- Gasoline can typically last about 3-6 months before becoming unusable.
- Gas goes bad because of water contamination and chemical deterioration.
- Signs that the gas has gone bad include a rough idling engine, stalling while speeding, and an illuminated check engine light. The gas could also smell sour and look darker.
Once upon a time, we could hop into our cars and go for a drive whenever we felt like doing so. It could be a quick stop by the grocery, the daily drive to work, or a road trip to visit family or friends. After all, driving is convenient and pretty fun.
Then the global health crisis forced us to stay at home and avoid contact with other people. The overall situation has improved, but our cars still spend a lot of time gathering dust in the garage or sunning themselves up front.
Unfortunately, gasoline can go bad if it goes unused for a long time. To find out more about bad fuel, including its symptoms and ways to prevent it, read on.
Does Gasoline Go Bad?
Like the car it powers, gasoline will not last forever. It breaks down over time, especially when the contents of the gas tank are exposed to the elements or contaminants make their way inside the fuel system.
Eventually, gasoline will degrade to the point when it will not combust properly. It cannot produce the energy needed by the engine to propel the vehicle. When this happens, the fuel has gone bad and should be removed immediately.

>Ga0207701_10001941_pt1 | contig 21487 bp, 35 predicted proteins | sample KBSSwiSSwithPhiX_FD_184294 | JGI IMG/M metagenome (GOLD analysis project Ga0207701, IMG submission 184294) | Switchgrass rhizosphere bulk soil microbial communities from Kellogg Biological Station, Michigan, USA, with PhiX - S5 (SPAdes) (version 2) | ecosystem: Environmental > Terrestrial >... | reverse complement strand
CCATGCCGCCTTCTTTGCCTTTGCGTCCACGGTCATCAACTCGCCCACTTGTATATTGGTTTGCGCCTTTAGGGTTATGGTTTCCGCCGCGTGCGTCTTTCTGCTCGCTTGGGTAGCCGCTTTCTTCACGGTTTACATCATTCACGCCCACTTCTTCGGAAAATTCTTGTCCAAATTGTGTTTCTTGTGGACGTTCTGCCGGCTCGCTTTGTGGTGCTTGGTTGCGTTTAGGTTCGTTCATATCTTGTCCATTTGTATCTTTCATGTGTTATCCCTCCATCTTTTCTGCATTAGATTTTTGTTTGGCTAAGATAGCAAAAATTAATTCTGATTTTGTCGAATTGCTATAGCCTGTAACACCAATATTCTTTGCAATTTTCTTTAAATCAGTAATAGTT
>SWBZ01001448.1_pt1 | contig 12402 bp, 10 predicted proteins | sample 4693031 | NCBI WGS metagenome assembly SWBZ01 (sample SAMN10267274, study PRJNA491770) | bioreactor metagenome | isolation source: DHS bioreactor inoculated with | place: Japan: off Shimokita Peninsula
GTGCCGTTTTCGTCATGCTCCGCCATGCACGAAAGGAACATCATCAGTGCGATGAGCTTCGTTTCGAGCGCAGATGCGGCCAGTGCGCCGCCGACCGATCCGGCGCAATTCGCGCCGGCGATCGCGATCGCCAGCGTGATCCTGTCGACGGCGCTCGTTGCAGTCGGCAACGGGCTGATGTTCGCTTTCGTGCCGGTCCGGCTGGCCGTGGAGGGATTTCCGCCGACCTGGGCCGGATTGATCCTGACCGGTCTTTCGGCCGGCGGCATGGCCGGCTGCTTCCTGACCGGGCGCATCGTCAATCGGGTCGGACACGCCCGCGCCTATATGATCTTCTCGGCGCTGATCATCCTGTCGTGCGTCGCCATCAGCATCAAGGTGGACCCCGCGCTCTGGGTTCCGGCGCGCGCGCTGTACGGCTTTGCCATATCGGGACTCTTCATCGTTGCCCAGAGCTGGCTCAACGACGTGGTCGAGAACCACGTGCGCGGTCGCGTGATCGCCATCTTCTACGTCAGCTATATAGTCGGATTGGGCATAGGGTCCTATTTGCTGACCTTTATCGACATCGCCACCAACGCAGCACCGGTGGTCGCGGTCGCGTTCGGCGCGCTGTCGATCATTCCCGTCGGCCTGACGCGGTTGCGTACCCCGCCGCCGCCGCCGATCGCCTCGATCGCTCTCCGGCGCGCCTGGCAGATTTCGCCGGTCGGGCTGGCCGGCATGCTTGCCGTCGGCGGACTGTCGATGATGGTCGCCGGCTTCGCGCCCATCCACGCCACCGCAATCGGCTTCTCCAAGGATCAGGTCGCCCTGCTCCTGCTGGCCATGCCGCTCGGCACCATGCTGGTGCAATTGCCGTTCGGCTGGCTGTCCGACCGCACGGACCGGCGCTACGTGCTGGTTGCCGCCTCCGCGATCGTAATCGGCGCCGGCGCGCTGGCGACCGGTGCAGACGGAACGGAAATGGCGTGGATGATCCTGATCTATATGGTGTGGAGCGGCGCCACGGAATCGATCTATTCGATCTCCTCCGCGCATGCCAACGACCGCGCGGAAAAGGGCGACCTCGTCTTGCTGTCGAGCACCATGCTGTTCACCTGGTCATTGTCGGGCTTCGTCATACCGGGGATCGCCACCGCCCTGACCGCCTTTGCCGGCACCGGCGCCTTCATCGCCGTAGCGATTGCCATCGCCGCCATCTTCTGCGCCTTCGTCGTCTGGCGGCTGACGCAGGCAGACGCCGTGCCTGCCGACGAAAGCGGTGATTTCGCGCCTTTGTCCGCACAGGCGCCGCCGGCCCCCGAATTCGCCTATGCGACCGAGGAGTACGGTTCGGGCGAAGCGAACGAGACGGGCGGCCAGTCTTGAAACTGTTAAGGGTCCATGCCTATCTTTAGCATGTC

What Makes Gas Go Bad?
There are two things that make gasoline go bad: Chemical deterioration and water contamination.
Gasoline is made up of all kinds of chemical compounds. Some of these compounds are lighter and more volatile. When they come into contact with air, they react to oxygen and evaporate. These compounds account for the telltale smell most people associate with gas, especially when they’re topping their car’s fuel tank off.
Once the volatile compounds have evaporated, all that’s left of gasoline is a thick substance that resembles varnish. The varnish-like residue does not burn well and can clog fuel system components, such as carburetors and fuel injectors.
One of the worst things that can happen to a fuel system is for water to find its way inside. The nasty part is that water doesn’t have to enter through an open gas cap or a leak in the gas tank. Cold temperatures can cause condensation to form on the tank’s inner surface. If you live in a state with harsh winters, the water can freeze and block the gas line.
Water is also a leading cause of corrosion in the fuel system. Rusty parts won’t run as designed and can even fall apart. Rust can also clog the gas line as well, depriving your car’s engine of the fuel it needs to run properly.
How Long Does Gas Last?
Pure gasoline can take anywhere between three and six months before it starts to break down. In comparison, diesel enjoys a much longer fuel shelf life–it can last for a year thanks to its different composition.
The same cannot be said for ethanol-blended gasoline. Ethanol is made from more volatile organic materials, so it evaporates and oxidizes much faster than pure gas. Blended gas can last for three months at the most and will usually start going bad earlier.